What Kinds of Bank-Client Relationships Matter in Reducing Loan Defaults and Why?Discussion and Working Paper
The value of bank relationships is typically thought to arise from repeat lending. However, relationships can be of many kinds, e.g., they could be non-credit based marked by a simple savings or checking account. Further relationships can differ in intensity and depth. What kinds of relationship matters for default behavior? And why? These are important but underexplored questions. We address these questions using a unique, comprehensive dataset of over one million loans from almost 300 banks. We find that retail customers, who have a relationship with their savings bank prior to applying for a loan, default significantly less than customers without prior relationships. We find relationships matter in different forms (transaction accounts, savings accounts, prior loans), in scope (credit and debit cards, credit lines), and depth (relationship length, utilization of credit line, money invested in savings account). Even the simplest forms of relationships such as savings or checking accounts are economically meaningful in reducing defaults. We next assess the channels which lead to lower default rates by accessing detailed data on loan applications, approval and defaults, which allow us to control for endogeneity and selection concerns. Our results suggest that relationships are important in screening but also that relationship banks monitor differently, they react more quickly on signs of trouble reducing their credit limit which eventually leads to lower default rates. Further, we find effects beyond that derived from private information such as reduced consumers’ incentives to default. On the regulatory dimension the demise of many US banks during the Savings and Loans Crisis were attributed to interstate or in-state branching restrictions which resulted in loans being made where banks did not have prior relationships. Our results speak to regulators and loan-makers on the importance of allowing banks to form relationships in the markets in which they lend. Even a simple model where banks ask customers to open savings or checking accounts, observe them and then decide on whether to give loans helps reduce default rates.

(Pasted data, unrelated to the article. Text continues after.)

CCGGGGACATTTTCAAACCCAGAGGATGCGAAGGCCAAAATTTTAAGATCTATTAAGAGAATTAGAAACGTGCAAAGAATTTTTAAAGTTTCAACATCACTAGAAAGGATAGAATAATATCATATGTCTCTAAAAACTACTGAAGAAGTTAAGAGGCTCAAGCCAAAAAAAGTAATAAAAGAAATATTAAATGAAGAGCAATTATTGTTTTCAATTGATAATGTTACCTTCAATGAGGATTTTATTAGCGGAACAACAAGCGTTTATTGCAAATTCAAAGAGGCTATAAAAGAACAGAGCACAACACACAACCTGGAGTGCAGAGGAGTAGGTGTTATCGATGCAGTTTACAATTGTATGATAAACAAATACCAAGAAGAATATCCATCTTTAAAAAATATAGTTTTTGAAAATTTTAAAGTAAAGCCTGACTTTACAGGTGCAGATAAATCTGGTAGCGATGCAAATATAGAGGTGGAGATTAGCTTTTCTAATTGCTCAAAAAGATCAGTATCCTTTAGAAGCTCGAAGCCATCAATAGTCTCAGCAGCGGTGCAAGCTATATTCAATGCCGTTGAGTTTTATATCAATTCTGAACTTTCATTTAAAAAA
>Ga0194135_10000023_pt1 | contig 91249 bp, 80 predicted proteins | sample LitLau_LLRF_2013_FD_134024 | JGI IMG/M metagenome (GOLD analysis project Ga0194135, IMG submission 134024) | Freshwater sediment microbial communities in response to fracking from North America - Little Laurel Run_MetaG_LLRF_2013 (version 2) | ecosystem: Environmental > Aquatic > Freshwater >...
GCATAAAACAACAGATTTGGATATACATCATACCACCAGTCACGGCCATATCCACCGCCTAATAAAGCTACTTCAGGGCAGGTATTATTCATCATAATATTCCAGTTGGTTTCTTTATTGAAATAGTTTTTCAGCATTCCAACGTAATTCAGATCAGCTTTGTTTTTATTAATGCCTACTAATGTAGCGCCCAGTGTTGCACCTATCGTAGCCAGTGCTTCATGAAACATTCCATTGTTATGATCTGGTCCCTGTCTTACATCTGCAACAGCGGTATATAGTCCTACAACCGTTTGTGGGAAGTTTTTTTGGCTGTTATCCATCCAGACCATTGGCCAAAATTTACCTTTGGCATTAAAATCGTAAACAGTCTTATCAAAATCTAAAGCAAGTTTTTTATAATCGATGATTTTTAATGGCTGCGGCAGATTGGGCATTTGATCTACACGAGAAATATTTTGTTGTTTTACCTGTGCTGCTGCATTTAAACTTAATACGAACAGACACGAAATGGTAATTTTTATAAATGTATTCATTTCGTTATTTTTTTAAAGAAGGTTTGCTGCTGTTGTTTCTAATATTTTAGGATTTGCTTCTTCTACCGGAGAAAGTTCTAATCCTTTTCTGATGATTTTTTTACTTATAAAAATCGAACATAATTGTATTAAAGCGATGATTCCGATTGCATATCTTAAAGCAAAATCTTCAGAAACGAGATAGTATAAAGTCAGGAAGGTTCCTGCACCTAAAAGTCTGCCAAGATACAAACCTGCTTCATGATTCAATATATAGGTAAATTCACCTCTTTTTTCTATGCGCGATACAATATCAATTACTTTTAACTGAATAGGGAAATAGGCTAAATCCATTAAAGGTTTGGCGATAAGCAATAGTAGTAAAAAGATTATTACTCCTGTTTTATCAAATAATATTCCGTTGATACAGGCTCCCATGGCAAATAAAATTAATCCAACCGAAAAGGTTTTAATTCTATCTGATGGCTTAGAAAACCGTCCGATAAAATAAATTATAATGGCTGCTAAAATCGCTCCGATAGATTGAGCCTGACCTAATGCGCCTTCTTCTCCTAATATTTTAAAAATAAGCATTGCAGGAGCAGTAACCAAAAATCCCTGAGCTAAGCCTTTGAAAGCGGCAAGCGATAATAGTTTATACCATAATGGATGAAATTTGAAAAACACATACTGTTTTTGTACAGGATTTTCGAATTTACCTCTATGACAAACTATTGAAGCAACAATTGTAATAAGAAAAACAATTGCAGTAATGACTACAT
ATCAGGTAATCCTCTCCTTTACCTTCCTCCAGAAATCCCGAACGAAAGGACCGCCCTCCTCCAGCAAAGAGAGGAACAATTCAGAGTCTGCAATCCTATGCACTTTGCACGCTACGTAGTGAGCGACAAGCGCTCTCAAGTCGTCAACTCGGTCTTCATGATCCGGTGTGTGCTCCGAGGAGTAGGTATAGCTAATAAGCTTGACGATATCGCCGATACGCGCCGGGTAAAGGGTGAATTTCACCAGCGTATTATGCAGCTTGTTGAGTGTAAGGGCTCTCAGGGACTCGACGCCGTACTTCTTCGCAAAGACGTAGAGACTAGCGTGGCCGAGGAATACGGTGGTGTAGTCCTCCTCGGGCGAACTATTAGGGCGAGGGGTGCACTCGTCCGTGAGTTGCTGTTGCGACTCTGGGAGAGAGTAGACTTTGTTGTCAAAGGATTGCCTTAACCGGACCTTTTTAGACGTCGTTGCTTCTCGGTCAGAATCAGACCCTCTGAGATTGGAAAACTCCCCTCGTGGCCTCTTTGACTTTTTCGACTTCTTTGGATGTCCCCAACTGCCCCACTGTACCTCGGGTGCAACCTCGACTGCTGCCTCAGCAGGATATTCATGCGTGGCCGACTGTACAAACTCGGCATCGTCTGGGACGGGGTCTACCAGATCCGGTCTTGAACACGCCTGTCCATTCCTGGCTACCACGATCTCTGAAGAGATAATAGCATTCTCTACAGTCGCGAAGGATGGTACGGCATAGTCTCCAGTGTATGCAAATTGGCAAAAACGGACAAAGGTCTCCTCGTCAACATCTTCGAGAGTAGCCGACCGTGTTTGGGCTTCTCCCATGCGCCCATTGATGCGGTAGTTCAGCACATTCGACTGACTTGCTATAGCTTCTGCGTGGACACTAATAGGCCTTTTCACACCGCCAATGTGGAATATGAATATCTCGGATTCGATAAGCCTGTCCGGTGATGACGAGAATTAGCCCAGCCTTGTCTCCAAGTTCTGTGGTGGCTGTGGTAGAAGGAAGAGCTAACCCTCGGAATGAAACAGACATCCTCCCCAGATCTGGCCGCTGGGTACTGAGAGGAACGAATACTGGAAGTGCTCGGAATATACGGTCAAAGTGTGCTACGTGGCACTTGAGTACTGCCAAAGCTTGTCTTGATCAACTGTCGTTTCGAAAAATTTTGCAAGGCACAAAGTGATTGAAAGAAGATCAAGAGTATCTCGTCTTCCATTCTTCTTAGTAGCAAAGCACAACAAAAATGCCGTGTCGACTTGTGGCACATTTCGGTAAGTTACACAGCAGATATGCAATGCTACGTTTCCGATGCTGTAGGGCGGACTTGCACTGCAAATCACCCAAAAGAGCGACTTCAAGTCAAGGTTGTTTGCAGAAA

Steffen, Sascha, Manju Puri and Jörg Rocholl (2015),